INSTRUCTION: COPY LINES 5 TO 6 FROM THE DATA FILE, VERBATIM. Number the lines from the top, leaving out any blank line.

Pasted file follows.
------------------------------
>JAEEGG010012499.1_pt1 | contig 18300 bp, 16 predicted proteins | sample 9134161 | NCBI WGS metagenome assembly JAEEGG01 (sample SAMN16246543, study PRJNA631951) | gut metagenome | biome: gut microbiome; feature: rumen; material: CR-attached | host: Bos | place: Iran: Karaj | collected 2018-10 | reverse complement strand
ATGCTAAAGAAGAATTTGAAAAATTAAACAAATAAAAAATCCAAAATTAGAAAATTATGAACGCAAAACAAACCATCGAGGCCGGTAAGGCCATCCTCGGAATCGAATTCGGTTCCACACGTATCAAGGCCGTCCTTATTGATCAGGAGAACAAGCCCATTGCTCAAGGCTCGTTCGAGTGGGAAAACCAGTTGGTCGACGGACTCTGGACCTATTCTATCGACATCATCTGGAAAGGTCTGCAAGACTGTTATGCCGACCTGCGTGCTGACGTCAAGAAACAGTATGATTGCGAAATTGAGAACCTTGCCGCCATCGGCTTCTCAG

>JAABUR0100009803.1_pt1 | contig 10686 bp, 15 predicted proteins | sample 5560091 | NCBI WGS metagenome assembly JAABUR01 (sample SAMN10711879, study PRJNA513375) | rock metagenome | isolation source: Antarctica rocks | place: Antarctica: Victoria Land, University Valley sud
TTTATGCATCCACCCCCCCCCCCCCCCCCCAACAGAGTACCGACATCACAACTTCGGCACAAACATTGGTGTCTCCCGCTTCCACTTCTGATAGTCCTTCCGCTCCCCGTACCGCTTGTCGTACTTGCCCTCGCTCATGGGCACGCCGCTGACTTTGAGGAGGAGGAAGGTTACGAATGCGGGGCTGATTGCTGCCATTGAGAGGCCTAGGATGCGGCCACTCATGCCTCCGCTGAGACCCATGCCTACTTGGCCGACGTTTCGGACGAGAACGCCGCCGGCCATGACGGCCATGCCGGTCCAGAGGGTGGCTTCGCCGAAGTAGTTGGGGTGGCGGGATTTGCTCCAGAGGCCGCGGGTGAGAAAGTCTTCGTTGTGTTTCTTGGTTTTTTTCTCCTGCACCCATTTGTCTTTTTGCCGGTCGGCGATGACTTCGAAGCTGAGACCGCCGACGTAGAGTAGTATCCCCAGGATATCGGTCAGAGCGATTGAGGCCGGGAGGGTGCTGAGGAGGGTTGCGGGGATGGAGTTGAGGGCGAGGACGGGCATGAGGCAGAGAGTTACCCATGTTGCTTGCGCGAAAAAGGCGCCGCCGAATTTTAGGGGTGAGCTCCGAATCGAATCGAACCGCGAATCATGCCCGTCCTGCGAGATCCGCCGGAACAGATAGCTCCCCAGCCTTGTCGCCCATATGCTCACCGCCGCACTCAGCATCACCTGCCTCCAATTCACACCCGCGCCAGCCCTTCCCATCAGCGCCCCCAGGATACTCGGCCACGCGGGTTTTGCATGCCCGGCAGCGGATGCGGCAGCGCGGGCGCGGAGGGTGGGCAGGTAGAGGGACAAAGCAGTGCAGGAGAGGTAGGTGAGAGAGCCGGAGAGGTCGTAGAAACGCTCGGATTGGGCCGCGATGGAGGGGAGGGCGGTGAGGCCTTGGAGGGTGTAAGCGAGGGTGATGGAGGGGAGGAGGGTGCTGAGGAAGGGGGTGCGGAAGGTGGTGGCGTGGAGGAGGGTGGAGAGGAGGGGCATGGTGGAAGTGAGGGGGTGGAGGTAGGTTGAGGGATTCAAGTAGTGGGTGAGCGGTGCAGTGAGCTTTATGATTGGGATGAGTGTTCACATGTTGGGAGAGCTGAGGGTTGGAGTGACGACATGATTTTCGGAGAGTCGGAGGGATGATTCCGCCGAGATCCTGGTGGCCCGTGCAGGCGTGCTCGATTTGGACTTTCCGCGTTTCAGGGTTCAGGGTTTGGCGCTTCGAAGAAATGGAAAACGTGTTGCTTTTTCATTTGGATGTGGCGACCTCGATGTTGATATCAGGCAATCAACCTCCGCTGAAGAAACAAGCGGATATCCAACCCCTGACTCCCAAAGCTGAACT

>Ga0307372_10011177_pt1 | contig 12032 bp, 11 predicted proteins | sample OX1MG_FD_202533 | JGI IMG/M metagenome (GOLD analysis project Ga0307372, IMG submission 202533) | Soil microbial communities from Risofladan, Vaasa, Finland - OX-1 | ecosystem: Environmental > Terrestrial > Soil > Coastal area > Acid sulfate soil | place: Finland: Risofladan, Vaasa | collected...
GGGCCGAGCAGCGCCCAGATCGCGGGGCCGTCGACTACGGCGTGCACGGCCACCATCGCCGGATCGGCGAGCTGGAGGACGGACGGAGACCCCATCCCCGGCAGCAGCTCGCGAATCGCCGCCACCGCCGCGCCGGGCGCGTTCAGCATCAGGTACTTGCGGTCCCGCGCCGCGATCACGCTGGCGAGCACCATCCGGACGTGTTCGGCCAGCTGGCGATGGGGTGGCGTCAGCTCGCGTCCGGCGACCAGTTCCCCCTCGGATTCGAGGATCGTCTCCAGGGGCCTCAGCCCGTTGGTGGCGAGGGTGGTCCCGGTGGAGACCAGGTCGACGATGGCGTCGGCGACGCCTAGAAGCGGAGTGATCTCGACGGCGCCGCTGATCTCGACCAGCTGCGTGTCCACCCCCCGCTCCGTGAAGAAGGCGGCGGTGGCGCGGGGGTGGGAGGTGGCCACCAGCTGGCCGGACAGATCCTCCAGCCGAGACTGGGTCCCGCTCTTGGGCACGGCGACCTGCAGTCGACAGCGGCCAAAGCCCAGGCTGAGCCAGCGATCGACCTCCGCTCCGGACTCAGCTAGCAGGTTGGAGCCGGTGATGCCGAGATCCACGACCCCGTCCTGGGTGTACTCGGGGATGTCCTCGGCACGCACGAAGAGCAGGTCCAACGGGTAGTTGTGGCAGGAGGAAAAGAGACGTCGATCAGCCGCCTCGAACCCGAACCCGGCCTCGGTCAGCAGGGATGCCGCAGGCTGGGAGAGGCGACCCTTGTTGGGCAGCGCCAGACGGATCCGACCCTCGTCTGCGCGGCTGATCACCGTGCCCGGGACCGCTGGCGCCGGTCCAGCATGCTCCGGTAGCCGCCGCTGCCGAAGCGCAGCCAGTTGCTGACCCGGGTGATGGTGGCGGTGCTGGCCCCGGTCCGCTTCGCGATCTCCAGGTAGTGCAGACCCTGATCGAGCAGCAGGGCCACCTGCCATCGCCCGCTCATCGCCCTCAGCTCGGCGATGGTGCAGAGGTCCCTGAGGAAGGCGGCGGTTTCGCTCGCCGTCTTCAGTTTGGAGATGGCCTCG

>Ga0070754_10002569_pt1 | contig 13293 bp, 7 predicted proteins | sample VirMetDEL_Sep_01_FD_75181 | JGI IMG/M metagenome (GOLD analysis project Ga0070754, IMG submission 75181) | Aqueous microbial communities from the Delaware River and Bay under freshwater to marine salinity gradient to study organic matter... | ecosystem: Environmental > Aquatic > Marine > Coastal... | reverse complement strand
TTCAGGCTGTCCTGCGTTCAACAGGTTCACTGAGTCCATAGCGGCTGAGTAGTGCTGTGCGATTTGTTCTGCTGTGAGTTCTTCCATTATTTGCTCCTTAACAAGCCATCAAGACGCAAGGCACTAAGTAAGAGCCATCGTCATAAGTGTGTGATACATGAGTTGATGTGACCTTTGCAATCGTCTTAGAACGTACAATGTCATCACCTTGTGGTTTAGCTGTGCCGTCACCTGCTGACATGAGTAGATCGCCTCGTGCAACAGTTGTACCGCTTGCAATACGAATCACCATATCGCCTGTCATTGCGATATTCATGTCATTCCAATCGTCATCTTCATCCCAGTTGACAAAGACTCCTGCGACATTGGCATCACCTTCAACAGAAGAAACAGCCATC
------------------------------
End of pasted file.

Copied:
>Ga0307372_10011177_pt1 | contig 12032 bp, 11 predicted proteins | sample OX1MG_FD_202533 | JGI IMG/M metagenome (GOLD analysis project Ga0307372, IMG submission 202533) | Soil microbial communities from Risofladan, Vaasa, Finland - OX-1 | ecosystem: Environmental > Terrestrial > Soil > Coastal area > Acid sulfate soil | place: Finland: Risofladan, Vaasa | collected...
GGGCCGAGCAGCGCCCAGATCGCGGGGCCGTCGACTACGGCGTGCACGGCCACCATCGCCGGATCGGCGAGCTGGAGGACGGACGGAGACCCCATCCCCGGCAGCAGCTCGCGAATCGCCGCCACCGCCGCGCCGGGCGCGTTCAGCATCAGGTACTTGCGGTCCCGCGCCGCGATCACGCTGGCGAGCACCATCCGGACGTGTTCGGCCAGCTGGCGATGGGGTGGCGTCAGCTCGCGTCCGGCGACCAGTTCCCCCTCGGATTCGAGGATCGTCTCCAGGGGCCTCAGCCCGTTGGTGGCGAGGGTGGTCCCGGTGGAGACCAGGTCGACGATGGCGTCGGCGACGCCTAGAAGCGGAGTGATCTCGACGGCGCCGCTGATCTCGACCAGCTGCGTGTCCACCCCCCGCTCCGTGAAGAAGGCGGCGGTGGCGCGGGGGTGGGAGGTGGCCACCAGCTGGCCGGACAGATCCTCCAGCCGAGACTGGGTCCCGCTCTTGGGCACGGCGACCTGCAGTCGACAGCGGCCAAAGCCCAGGCTGAGCCAGCGATCGACCTCCGCTCCGGACTCAGCTAGCAGGTTGGAGCCGGTGATGCCGAGATCCACGACCCCGTCCTGGGTGTACTCGGGGATGTCCTCGGCACGCACGAAGAGCAGGTCCAACGGGTAGTTGTGGCAGGAGGAAAAGAGACGTCGATCAGCCGCCTCGAACCCGAACCCGGCCTCGGTCAGCAGGGATGCCGCAGGCTGGGAGAGGCGACCCTTGTTGGGCAGCGCCAGACGGATCCGACCCTCGTCTGCGCGGCTGATCACCGTGCCCGGGACCGCTGGCGCCGGTCCAGCATGCTCCGGTAGCCGCCGCTGCCGAAGCGCAGCCAGTTGCTGACCCGGGTGATGGTGGCGGTGCTGGCCCCGGTCCGCTTCGCGATCTCCAGGTAGTGCAGACCCTGATCGAGCAGCAGGGCCACCTGCCATCGCCCGCTCATCGCCCTCAGCTCGGCGATGGTGCAGAGGTCCCTGAGGAAGGCGGCGGTTTCGCTCGCCGTCTTCAGTTTGGAGATGGCCTCG